The Atlantic League of Professional Baseball made it to Cooperstown National Hall of Fame and became part of history in 2019. They were experimenting with rule changes in cooperation with Major League Baseball. One of which was a computer generated calling of balls and strikes aka RoboUmp and situation where if the catcher dropped the called third strike, the runner could steal first base. Umpire Fred DeJesus was the first umpire to call a full game as the home plate umpire using the computer generated umpire. His ear piece he used was given to Long Island Ducks owner and chairman Frank Boulton, who donated it to Cooperstown. Tony Thomas, of The Southern Maryland Blue Crabs was the first player to successfully steal first base on the called third strike. His cleats were also donated to Cooperstown.
While at Cooperstown National Baseball Hall of Fame, I took a few images and sent them to the president of The Atlantic League of Professional Baseball and he used them in a story on the Atlantic League website.
Here is a link to the story, from The Atlantic Leagues website:
Baseball and summer are major sources of enjoyment for many people across the globe. While many are disappointed about not being able to attend baseball games, there are things to do to still be able to enjoy the sport.
There is a special place in Cooperstown New York, that many know of. It’s a national shrine to thousands of people, Cooperstown National Baseball Hall of Fame and Museum.
During a recent visit there, which at 58 years old was my very first time there, I was amazed, thrilled, mesmerized by the amount of collectables, memorabilia and artifacts there. Collections ranging from the 1800’s to present day filled up nearly every available space. Stephen C. Clark was the key activist in establishing and founding the Hall of Fame, after asking then National League President Ford C. Frick. Clarks concepts and ideals were welcome and in 1936, the very inaugural class was inducted, consisting of Ty Cobb, Walter Johnson, Christy Mathewson, Babe Ruth and Honus Wagner were elected. The rest is history.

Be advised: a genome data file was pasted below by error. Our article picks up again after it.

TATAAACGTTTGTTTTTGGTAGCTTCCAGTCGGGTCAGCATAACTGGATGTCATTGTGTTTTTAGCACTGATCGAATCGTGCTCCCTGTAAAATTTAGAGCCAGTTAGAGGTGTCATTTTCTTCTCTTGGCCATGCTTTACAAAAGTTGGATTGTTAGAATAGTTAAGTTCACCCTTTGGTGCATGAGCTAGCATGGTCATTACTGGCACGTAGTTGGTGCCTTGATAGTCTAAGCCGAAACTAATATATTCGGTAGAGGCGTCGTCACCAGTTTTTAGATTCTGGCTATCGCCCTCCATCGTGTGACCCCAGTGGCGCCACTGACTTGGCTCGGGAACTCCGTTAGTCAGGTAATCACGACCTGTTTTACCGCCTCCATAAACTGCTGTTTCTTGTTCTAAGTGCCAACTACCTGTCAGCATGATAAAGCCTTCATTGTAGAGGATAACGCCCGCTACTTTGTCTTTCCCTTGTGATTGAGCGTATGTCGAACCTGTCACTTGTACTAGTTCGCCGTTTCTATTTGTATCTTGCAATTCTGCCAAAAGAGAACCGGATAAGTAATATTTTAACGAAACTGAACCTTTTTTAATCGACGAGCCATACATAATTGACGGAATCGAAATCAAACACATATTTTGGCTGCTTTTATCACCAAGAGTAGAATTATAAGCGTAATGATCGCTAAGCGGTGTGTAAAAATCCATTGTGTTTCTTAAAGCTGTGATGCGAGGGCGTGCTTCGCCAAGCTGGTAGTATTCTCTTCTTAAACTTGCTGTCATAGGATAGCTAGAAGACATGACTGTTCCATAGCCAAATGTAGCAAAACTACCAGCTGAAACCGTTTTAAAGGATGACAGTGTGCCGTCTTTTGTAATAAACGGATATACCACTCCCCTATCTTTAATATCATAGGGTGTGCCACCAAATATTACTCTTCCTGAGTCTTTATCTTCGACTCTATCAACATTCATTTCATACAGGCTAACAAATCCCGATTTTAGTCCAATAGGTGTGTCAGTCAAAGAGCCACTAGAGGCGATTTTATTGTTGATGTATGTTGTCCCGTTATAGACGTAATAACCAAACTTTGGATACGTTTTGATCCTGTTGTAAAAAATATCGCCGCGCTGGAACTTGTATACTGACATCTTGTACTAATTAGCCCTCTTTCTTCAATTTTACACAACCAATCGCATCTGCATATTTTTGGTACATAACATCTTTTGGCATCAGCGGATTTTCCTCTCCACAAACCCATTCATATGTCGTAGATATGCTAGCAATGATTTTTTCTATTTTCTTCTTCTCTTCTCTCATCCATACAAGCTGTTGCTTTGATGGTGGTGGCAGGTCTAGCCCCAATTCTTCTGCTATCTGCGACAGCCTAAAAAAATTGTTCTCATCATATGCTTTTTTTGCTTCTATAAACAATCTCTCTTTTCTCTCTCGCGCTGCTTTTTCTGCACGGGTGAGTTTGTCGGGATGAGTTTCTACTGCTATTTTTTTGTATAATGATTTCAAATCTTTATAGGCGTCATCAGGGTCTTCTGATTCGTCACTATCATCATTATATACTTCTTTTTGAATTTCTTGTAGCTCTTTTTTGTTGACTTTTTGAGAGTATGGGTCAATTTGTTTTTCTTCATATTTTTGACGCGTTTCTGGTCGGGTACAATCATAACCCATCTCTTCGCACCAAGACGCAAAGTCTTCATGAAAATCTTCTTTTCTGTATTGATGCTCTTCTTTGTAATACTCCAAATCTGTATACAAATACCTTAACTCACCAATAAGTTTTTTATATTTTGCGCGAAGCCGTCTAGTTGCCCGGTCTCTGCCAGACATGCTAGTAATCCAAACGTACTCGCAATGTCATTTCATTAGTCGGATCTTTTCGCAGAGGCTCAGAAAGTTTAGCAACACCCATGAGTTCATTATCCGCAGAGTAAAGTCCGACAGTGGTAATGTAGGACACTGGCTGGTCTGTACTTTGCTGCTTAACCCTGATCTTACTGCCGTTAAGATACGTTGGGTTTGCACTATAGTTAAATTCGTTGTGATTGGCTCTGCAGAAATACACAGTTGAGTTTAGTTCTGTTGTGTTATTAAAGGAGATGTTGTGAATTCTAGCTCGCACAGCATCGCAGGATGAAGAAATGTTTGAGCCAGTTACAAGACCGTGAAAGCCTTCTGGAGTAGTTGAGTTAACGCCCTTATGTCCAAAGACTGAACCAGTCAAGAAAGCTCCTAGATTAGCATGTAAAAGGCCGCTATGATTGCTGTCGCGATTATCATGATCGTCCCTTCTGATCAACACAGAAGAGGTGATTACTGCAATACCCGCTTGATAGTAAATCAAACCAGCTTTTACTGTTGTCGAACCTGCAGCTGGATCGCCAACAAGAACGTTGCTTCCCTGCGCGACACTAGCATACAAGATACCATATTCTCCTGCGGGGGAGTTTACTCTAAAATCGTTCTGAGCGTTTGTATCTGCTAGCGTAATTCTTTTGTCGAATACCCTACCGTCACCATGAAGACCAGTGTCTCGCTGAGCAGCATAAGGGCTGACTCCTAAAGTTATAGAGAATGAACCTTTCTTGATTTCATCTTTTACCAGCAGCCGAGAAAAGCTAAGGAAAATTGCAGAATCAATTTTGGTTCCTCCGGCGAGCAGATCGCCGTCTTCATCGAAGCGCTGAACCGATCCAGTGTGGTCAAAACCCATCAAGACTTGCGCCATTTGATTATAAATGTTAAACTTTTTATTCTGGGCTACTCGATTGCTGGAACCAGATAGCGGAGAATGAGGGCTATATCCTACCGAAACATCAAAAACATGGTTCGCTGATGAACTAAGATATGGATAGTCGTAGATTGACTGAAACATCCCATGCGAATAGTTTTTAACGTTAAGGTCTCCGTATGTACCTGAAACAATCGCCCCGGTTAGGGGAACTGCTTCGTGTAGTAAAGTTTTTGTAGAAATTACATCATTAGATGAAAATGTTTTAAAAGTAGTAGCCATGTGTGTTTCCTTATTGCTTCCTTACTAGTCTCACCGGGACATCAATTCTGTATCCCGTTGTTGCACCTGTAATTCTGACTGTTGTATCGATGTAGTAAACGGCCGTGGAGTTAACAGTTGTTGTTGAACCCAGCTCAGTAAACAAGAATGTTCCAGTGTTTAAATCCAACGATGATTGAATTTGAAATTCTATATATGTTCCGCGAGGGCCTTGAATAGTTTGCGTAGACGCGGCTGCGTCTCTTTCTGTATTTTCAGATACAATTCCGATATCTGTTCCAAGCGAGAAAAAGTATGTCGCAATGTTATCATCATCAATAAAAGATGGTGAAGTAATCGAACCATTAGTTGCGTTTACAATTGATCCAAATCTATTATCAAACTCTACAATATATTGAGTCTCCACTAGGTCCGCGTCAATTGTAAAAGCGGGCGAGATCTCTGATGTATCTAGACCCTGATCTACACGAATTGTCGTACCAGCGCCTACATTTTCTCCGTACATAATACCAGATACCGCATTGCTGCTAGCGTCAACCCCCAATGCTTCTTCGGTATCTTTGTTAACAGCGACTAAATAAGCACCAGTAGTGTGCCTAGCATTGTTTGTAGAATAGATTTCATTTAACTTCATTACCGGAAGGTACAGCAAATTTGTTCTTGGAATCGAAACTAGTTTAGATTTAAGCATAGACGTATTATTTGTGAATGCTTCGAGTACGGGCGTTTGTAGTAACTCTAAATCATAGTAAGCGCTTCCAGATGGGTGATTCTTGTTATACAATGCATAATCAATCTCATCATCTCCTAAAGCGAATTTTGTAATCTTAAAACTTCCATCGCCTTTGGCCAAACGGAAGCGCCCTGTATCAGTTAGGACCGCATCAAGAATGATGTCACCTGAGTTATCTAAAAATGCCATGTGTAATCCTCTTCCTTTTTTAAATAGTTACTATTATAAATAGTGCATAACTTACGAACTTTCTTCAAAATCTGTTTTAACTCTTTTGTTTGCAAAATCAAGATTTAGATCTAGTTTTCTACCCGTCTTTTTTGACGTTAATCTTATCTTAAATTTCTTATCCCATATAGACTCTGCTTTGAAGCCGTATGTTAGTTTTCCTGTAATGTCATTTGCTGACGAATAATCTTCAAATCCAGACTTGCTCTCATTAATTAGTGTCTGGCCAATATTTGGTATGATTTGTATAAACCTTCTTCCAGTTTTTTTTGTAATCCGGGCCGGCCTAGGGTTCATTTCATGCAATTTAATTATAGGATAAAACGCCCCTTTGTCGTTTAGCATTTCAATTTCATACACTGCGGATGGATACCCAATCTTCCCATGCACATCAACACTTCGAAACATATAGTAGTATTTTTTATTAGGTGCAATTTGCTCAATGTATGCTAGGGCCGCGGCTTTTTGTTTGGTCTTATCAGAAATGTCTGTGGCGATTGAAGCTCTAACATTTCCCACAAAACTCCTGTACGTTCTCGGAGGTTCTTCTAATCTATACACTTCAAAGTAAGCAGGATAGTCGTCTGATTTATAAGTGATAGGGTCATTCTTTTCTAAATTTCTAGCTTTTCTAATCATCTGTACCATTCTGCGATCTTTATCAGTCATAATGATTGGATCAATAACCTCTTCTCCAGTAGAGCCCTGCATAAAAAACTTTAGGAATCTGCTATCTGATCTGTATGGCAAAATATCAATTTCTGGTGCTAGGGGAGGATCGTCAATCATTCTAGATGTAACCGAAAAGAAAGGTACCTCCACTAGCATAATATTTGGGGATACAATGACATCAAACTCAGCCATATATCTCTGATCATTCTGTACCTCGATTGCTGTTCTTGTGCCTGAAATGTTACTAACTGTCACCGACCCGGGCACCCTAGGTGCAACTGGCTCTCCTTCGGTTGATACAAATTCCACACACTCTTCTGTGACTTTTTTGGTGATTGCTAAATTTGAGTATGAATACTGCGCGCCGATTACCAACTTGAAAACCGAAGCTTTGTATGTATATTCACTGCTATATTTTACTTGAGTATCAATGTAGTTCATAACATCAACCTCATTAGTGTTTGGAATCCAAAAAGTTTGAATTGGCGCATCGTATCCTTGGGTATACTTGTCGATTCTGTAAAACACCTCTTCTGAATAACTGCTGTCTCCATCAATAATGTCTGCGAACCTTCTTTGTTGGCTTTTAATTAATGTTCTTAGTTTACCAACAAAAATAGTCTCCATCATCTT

It was an incredible journey, seeing signed contracts, hand written document in scorebooks by the press, various equipment from signifigant moment like Hank Aarons baseballs706 through his home run breaking record of 715. Various uniforms of an era were there, the press and media had a section of popular and now famous sports casters from various periods of the game, baeball trading cards, promotional give-aways, players from the Negro leagues and Latin Leagues were also recognized. There was also a sectin of modern days, where the MLB and Atlantic League of Professional Baseball worked together on experimental rule changes. The ear piece worn by home plate umpire Fred DeJesus, where a computer generated umpire known as “Robo Ump” called balls and strikes, letting the home plate umpire know what call to make, accordingly. The other item on display was Tony Thomas’ of the Southern Maryland Blue Crabs cleats, part of another rule experiment where if the catcher dropped the third strike, the batter could take a chance to steal first. Tony Thomas was successful in stealing first, becoming the very first player to do so. Being from Long island and a fan of the Atlantic League, it was a special moment to see those items on display and having seen the Robo Ump game. Artists were also represented with creative renderings done in oils, guache and other mediums. The All American Girls Professional Baseball League was also represented.